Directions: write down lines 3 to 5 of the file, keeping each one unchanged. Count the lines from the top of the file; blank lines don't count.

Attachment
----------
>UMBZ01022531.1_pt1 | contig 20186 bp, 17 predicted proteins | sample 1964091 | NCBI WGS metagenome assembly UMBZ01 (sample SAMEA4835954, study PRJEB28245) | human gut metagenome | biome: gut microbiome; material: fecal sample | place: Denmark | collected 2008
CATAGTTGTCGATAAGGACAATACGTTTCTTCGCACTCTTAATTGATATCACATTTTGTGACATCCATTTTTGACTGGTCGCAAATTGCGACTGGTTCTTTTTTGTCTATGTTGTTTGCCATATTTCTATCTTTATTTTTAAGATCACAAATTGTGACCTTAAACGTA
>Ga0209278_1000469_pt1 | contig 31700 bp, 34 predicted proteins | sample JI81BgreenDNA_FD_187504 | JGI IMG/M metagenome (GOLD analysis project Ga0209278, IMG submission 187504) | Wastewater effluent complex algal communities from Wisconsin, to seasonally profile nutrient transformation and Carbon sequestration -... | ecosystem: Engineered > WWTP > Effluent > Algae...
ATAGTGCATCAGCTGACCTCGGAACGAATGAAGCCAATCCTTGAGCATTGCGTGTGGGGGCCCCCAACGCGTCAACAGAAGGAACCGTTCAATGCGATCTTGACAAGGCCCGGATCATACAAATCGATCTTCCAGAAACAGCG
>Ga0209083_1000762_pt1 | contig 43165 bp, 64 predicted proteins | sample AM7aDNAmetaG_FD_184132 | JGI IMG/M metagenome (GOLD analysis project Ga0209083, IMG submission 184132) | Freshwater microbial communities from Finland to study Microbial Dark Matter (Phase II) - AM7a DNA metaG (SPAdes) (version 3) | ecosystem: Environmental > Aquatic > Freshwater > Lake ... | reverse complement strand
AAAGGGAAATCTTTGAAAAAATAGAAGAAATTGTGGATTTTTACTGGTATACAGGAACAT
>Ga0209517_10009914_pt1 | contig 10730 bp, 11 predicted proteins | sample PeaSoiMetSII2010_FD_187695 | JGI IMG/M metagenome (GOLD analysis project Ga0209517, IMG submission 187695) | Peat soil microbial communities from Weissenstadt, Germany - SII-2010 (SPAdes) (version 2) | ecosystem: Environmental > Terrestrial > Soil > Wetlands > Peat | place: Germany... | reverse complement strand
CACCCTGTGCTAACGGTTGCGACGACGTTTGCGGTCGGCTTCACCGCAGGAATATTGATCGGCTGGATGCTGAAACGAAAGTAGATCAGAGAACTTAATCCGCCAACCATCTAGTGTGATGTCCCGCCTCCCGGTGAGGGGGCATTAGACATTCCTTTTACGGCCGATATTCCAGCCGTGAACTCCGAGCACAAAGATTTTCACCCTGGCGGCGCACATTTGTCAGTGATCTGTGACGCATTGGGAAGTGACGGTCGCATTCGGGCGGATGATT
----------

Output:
>Ga0209278_1000469_pt1 | contig 31700 bp, 34 predicted proteins | sample JI81BgreenDNA_FD_187504 | JGI IMG/M metagenome (GOLD analysis project Ga0209278, IMG submission 187504) | Wastewater effluent complex algal communities from Wisconsin, to seasonally profile nutrient transformation and Carbon sequestration -... | ecosystem: Engineered > WWTP > Effluent > Algae...
ATAGTGCATCAGCTGACCTCGGAACGAATGAAGCCAATCCTTGAGCATTGCGTGTGGGGGCCCCCAACGCGTCAACAGAAGGAACCGTTCAATGCGATCTTGACAAGGCCCGGATCATACAAATCGATCTTCCAGAAACAGCG
>Ga0209083_1000762_pt1 | contig 43165 bp, 64 predicted proteins | sample AM7aDNAmetaG_FD_184132 | JGI IMG/M metagenome (GOLD analysis project Ga0209083, IMG submission 184132) | Freshwater microbial communities from Finland to study Microbial Dark Matter (Phase II) - AM7a DNA metaG (SPAdes) (version 3) | ecosystem: Environmental > Aquatic > Freshwater > Lake ... | reverse complement strand